Effect of low-cost kitchen with improved cookstove on birthweight of neonates in Shahjadpur, Bangladesh: a cluster-randomised controlled trial

Anisuddin Ahmed, Ahmed Ehsanur Rahman, Saifuddin Ahmed, Fariya Rahman, Hasan Mahmud Sujan, Faisal Ahmmed, Aniqa Tasnim Hossain, Abu Sayeed, Shahed Hossain, Nafisa Lira Huq, Mohammad Abdul Quaiyum, Laura Reichenbach, Shams El Arifeen

Research output: Contribution to journalArticlepeer-review


Background: Smoke from biomass fuels used for cooking in traditional cookstoves contains a variety of health-damaging pollutants. Inhalation of these pollutants by pregnant women has been linked to abnormal foetal development and adverse pregnancy outcomes, including low birthweight (LBW). There is a dearth of data on environmental interventions that have the potential to reduce exposure to biomass fuel during pregnancy and improve birth outcomes. International Centre for Diarrheal Disease Research, Bangladesh (icddr,b) therefore, designed a low-cost kitchen with an improved cookstove and examined the impact of this intervention on the birthweight of neonates. Methods: icddr,b conducted a cluster-randomised controlled trial of a ‘low-cost kitchen with improved cookstove’ intervention among 1,267 pregnant women who used traditional cookstoves in a rural sub-district of Bangladesh. All participants were enrolled during the first trimester of pregnancy among 104 randomly selected clusters after obtaining informed consent. The model kitchens were installed in 628 participants' households of the intervention group, and 639 participants continued to use traditional cookstoves as the control group. The primary outcome was the proportion of LBW neonates between the intervention and control groups. The study also examined if the intervention would reduce CO exposure, measured by the differences in maternal blood carbon monoxide saturation (SpCO) levels and prevalence of LBW in neonates. We performed a generalized structural equation model for jointly assessing the simultaneous relationships of biomass fuel exposure to LBW of neonates and the relationships of LBW of neonates to maternal blood SpCO level. This trial was registered with ClinicalTrials.gov (NCT02923882). Findings: We found that in the intervention group using ‘low-cost kitchen with improved cookstove’, the risk of LBW reduced by 37% (adjusted risk ratio: 0.63, 95% CI [0.45, 0.89]). Between the second and third trimester, the mean maternal blood SpCO level was significantly reduced from 10.4% to 8.9% (p-value <0.01) in the intervention group but remained unchanged in the control group (11.6% and 11.5%). Of the total effects of the intervention on the risk of LBW, 48.3% was mediated through maternal blood SpCO level. Interpretation: The risk of LBW among rural neonates was reduced in the intervention group using ‘low-cost kitchen with improved cookstove’, which may be attributed to the reduction in maternal blood SpCO level. Additional research is needed to identify other mechanisms through which biomass fuel exposure might lead to adverse pregnancy outcomes. Funding: Grand Challenges Canada: Rising Stars in Global Health Programme.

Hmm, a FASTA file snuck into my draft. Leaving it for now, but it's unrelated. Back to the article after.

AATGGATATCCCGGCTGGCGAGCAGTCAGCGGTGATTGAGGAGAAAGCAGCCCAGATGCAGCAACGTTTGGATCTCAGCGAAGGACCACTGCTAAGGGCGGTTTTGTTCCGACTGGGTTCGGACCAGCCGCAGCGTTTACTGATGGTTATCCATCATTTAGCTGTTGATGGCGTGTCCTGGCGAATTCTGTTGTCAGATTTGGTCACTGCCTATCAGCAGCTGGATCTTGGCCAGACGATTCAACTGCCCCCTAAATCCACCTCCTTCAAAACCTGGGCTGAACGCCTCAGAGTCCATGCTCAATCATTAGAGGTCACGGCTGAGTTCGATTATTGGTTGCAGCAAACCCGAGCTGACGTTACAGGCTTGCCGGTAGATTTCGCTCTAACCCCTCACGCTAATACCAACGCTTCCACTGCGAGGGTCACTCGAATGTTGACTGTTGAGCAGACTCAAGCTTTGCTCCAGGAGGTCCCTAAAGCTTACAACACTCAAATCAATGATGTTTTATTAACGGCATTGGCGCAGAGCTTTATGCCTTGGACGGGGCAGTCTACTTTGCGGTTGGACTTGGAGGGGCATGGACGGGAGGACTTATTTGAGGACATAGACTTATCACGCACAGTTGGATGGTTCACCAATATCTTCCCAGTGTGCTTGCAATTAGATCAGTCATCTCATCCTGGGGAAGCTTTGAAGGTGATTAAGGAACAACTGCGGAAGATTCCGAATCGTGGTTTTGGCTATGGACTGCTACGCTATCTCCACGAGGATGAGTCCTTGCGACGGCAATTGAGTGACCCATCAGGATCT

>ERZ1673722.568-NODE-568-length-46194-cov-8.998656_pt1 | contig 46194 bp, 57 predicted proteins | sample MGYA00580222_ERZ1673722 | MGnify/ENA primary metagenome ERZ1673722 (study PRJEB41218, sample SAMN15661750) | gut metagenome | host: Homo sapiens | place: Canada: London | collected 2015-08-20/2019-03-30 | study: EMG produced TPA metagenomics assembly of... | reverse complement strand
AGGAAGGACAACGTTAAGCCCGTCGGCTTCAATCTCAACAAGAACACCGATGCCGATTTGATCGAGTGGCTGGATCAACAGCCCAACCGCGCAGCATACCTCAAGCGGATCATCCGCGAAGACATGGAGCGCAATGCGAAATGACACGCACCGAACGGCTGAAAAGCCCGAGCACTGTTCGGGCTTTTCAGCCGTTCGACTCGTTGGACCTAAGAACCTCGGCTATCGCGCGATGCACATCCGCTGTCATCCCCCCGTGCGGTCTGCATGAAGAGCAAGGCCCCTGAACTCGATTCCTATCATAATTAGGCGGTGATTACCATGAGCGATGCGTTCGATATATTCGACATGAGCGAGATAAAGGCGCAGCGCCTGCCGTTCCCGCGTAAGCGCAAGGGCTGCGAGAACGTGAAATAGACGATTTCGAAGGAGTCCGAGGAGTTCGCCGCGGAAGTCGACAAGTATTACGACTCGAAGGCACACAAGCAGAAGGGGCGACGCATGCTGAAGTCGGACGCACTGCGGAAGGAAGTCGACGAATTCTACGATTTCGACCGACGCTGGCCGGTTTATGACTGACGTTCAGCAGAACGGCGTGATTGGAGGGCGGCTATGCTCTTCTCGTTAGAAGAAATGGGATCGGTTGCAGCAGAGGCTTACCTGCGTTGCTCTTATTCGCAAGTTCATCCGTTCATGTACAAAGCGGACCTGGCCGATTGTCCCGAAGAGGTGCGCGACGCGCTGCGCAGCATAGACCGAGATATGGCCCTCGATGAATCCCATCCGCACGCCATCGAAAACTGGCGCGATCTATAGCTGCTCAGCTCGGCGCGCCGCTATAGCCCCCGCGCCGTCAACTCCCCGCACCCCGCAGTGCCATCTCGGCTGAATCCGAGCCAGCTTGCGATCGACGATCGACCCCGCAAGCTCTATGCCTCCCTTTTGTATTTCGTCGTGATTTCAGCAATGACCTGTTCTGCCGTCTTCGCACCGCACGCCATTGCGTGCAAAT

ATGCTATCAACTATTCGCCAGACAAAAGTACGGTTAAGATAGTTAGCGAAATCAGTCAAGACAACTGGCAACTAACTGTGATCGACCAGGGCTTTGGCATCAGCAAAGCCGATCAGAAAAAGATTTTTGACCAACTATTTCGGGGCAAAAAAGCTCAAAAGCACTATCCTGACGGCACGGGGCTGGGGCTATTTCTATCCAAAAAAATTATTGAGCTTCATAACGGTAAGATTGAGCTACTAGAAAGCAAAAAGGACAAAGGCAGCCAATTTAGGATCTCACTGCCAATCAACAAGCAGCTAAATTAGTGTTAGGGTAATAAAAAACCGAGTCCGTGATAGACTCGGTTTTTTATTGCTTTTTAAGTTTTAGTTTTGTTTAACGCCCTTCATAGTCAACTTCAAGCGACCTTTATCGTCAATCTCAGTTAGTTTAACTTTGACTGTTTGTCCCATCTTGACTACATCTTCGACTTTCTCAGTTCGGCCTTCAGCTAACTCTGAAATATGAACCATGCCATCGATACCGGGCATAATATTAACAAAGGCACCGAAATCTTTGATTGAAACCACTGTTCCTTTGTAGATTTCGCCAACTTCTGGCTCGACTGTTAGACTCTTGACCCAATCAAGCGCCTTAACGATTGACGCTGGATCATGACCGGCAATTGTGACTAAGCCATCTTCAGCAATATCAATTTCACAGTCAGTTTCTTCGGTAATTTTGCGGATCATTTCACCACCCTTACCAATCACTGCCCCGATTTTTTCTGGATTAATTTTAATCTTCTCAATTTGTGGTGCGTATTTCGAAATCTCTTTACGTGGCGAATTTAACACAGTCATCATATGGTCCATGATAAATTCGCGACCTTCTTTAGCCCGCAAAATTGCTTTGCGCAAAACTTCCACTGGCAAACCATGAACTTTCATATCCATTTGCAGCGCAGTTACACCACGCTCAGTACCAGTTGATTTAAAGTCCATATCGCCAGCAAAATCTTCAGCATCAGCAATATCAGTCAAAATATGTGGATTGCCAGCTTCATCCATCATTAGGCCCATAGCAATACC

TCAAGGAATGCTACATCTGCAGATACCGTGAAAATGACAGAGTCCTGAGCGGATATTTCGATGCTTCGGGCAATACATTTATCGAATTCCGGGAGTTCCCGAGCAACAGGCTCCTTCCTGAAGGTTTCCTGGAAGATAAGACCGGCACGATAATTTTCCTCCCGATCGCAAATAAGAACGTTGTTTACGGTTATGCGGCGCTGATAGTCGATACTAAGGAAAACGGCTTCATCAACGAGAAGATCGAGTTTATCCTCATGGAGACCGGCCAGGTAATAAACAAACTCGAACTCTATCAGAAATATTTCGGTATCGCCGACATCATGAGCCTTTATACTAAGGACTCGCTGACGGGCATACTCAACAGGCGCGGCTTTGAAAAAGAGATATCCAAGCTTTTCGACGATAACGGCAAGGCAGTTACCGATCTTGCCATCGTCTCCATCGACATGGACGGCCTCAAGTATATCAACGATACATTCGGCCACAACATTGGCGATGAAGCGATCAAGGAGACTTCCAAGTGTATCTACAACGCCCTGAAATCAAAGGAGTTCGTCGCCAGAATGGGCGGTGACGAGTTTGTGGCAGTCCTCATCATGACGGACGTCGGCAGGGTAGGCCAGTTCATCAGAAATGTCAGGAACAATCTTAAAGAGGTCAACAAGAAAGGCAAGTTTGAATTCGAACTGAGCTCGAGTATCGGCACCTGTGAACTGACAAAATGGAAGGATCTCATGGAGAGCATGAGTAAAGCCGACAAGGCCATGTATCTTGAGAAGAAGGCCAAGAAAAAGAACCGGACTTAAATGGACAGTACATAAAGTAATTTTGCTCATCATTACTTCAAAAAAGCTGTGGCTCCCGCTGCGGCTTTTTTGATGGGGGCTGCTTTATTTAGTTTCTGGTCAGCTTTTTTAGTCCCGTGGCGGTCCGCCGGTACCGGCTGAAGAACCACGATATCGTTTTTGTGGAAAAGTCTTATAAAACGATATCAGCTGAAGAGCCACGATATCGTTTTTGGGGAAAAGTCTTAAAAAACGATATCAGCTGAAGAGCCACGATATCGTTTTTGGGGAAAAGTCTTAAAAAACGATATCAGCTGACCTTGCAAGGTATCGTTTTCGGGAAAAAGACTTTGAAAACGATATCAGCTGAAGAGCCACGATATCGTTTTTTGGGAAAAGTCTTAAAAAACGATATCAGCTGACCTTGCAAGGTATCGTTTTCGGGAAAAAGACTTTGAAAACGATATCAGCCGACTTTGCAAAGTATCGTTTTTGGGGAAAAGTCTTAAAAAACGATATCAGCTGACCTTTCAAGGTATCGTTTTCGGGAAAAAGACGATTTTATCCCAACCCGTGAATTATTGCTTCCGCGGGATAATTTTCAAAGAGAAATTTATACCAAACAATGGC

Original languageEnglish (US)
Article number100342
JournalThe Lancet Regional Health - Southeast Asia
StatePublished - Jun 2024


  • Carbon monoxide
  • Cluster randomised controlled trial
  • Improved cookstove
  • Low birthweight
  • Low-cost kitchen
  • SpCO

ASJC Scopus subject areas

  • Public Health, Environmental and Occupational Health
  • Psychiatry and Mental health
  • Infectious Diseases


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